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Genetic variation in nitrogen metabolism in Mytilus edulis: contribution of the Lap locus
Hilbish, T.J.; Koehn, R.K. (1985). Genetic variation in nitrogen metabolism in Mytilus edulis: contribution of the Lap locus, in: Gibbs, P.E. (Ed.) Proceedings of the 19th European Marine Biology Symposium, Plymouth, Devon, UK, 16-21 September 1984. pp. 497-503
In: Gibbs, P.E. (Ed.) (1985). Proceedings of the 19th European Marine Biology Symposium, Plymouth, Devon, UK, 16-21 September 1984. Cambridge University Press: Cambridge. ISBN 0-521-30294-3. 541 pp., more

Available in  Authors 
    VLIZ: Proceedings [16869]
Document type: Conference paper

Keyword
    Marine

Authors  Top 
  • Hilbish, T.J.
  • Koehn, R.K.

Abstract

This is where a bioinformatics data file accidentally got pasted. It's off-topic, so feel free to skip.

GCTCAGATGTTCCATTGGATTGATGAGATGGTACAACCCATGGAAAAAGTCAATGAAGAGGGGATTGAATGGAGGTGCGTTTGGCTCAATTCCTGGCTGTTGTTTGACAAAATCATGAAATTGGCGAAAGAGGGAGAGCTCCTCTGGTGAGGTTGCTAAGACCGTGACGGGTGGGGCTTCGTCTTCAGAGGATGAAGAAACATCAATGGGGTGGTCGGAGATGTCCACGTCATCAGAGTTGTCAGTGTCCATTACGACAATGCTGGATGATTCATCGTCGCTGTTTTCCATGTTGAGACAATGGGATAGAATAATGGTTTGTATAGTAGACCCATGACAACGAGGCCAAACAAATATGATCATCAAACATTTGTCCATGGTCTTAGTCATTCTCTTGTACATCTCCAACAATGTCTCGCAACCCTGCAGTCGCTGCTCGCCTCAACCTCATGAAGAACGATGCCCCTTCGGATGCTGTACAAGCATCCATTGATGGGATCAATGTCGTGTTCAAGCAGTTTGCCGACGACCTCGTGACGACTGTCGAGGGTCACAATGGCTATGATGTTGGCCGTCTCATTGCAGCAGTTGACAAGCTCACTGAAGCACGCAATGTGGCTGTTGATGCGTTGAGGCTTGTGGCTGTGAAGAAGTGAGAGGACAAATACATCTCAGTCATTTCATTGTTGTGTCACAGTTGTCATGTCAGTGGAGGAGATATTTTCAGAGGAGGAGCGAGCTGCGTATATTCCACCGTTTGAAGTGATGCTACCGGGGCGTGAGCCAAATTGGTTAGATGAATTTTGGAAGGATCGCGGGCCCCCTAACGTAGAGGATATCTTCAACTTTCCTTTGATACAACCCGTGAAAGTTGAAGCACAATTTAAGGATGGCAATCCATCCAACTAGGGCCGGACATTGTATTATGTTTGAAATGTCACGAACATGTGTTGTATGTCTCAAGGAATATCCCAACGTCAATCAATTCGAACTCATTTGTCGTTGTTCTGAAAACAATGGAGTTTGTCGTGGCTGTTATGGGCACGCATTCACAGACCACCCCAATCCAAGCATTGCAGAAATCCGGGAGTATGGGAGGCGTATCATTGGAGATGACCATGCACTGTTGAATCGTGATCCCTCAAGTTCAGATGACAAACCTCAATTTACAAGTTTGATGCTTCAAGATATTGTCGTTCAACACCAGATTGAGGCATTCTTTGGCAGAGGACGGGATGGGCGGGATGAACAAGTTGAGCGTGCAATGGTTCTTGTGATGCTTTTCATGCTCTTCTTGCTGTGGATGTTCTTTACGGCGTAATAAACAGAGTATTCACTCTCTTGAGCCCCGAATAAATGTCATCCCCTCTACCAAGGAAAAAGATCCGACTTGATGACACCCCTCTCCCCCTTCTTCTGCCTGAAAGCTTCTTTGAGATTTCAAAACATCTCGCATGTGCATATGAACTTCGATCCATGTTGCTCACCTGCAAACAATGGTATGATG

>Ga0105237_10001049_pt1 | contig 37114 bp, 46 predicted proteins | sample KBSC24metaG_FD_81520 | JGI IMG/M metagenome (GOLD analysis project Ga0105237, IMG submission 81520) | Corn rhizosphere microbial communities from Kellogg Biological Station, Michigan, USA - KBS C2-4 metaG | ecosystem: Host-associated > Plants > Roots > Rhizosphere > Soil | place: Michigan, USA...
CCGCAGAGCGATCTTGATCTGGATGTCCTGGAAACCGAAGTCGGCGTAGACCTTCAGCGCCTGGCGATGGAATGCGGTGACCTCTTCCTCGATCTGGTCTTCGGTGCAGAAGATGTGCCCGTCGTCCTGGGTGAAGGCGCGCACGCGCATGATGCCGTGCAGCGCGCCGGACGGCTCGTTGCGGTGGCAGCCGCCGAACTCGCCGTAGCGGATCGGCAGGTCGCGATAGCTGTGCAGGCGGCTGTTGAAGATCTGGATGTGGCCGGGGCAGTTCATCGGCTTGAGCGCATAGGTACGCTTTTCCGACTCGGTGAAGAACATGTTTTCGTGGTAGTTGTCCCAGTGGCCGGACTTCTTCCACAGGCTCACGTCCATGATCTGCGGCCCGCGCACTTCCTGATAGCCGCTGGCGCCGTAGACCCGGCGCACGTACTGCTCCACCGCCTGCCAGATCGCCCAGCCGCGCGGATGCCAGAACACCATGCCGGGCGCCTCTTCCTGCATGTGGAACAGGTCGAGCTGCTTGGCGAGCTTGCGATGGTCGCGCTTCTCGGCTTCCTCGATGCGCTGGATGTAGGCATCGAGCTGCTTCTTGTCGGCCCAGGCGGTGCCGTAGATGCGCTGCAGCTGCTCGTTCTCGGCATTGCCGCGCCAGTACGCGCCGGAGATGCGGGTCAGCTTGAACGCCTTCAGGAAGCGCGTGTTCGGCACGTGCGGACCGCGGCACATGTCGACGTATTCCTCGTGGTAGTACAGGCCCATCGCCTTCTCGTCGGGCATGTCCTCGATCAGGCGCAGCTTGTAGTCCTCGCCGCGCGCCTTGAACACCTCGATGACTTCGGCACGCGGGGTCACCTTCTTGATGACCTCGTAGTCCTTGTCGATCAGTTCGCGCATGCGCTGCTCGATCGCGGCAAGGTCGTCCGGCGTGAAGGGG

Aminopeptidase-I (AM-I) is the enzyme product of the genetically-polymorphic locus Lap, AM-I hydrolyzes the cleavage of a terminal amino acid from small polypeptides that result from lysosomal degradation of protein, We have previously shown that genetic variation in the biochemical properties of allozymes of AM-I result in genotype-dependent rates of cell volume regulation during salinity adaptation, During hypoosmotic stress, genotypes with the Lap94 allele excrete ammonia and amino acids at rates nearly twice that of alternate genotypes. We propose that differential nitrogen excretion may be the physiological consequence of this polymorphism that results in selection against the Lap94 allele in natural populations of Mytilus edulis L., in Long Island Sound. A test of this hypothesis was conducted by examining the rates of nitrogen excretion in natural populations under ambient conditions, Animals were taken from Long Island Sound to the laboratory and their rates of ammonia and amine excretion determined within 24 h. The rates of both ammonia and amino acid excretion were found to be genotype-dependent and in the direction predicted ; Lap94 genotypes excreted 26,4 nmol/h and alternate genotypes excreted 13,9 nmol/h (values for a 0,02 g standard animal), Over a 4-week period these rates of excretion represent 9,8% and 5,2% respectively, of the individual's body nitrogen and therefore comprise a significant proportion of the individual's nitrogen metabolism.

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